AUCKLAND - Fijian bloggers have mounted an online tirade against the military regime as the government pushes on with harsh media censorship and wide-ranging reforms.
Frank Bainimarama's government has silenced Australia and New Zealand's radio transmitters in Fiji, thrown out international media and imposed tough reporting constraints on domestic media, leaving an information vacuum in the beleaguered state.
In the latest reports, international freelance journalist Pita Ligaiula has been detained and two Fiji Times newspaper journalists were summoned by government officials to explain "negative" coverage.
The censorship has pushed voices of dissent underground, onto several active blog websites that deride Bainimarama as an illegal leader.
A key blog, Intelligentsiya, said Fiji was in a mess and was scorned by the South Pacific.
"The self-appointed illegal leader defies the calls for elections and lies about the so-called 64 per cent support of his ideals and the normalcy of our current situation," the website said.
"Lo and behold we even detect some knee-knocking as Bainimarama now begins to fear another coup within a coup."
The blog site Raw Fiji News said: "Fijians in Australia and New Zealand are mobilising themselves to apply pressure on their newly adopted federal governments to adopt tougher measures on Frank's dictatorial regime."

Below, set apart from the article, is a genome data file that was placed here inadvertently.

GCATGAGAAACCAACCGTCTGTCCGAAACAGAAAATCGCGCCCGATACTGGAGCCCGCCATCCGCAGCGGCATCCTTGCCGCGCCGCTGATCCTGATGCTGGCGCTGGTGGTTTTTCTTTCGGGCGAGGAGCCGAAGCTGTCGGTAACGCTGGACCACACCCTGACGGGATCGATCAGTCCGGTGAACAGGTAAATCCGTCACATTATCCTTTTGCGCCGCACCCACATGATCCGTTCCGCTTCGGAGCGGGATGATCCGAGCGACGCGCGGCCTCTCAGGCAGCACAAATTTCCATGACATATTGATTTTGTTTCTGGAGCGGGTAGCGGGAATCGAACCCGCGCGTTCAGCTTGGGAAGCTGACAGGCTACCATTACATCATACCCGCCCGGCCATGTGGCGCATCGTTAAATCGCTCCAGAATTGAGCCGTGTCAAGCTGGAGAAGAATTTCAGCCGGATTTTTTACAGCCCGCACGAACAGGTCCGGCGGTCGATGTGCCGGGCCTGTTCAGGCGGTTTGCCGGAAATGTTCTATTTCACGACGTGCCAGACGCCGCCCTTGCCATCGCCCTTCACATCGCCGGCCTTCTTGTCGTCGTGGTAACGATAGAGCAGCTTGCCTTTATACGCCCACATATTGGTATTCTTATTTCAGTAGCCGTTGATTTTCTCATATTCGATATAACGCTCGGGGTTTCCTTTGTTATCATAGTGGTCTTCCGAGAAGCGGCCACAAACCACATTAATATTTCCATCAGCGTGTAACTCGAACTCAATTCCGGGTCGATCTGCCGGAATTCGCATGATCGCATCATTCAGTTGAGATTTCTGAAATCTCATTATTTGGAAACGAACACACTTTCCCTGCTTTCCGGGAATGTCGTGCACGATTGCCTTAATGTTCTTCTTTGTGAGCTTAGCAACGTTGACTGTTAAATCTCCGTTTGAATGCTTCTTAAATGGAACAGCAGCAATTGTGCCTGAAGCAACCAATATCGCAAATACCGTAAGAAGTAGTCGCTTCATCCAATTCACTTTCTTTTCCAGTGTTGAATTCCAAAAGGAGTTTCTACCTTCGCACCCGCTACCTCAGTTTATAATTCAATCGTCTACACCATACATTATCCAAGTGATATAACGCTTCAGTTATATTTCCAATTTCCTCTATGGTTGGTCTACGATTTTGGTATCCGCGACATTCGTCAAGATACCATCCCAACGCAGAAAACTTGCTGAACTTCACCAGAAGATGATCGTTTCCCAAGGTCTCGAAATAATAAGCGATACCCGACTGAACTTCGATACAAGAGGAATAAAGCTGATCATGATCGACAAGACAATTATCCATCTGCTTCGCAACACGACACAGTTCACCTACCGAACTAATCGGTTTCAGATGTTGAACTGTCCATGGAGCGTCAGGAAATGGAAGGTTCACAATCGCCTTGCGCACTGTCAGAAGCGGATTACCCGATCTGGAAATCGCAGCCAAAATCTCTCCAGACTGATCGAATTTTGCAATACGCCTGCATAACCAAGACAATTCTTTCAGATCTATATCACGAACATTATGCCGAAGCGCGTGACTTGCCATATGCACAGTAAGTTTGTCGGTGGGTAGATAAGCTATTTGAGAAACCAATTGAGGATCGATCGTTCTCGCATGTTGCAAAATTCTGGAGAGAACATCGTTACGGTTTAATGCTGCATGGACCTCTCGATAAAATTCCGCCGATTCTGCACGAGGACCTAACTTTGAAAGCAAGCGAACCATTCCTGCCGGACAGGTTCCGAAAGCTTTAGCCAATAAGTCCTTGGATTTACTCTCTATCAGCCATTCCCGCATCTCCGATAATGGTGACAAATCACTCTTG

"Protest marches, petitions, etc are expected to commence from as early as next week."
Meanwhile, news stories carried by Fiji's main media outlets continue to paint the latest developments in a positive light.
Bainimarama made his latest power grab last week after the Court of Appeal ruled his government was illegal.
In the wash-up, President Josefa Iloilo scrapped the constitution, sacked the judiciary and reappointed Bainimarama until 2014.
The developments have been roundly condemned by Australia and New Zealand, which are considering what sanctions to place on the troubled state for failing to go to the polls.
The United Nations, European Union and United States have also criticised Fiji, while the Pacific Islands Forum and Commonwealth have said they will suspend Fiji's membership.
Bainimarama has sacked several heads of department, saying they did not fit with his new order, and has been scrambling to shore up the country's finances by devaluing the currency and limiting bank withdrawals.
In the latest drastic measure, the military chief has issued a decree setting the new retirement age for public servants at 55 to save government money.
"Any person employed in the civil service, Fiji Police Force and the Fiji Prisons Service, who is already over the age of 55 years, shall retire on 30 April 2009," states the decree.
Bainimarama and his top civil servants are exempt from the order.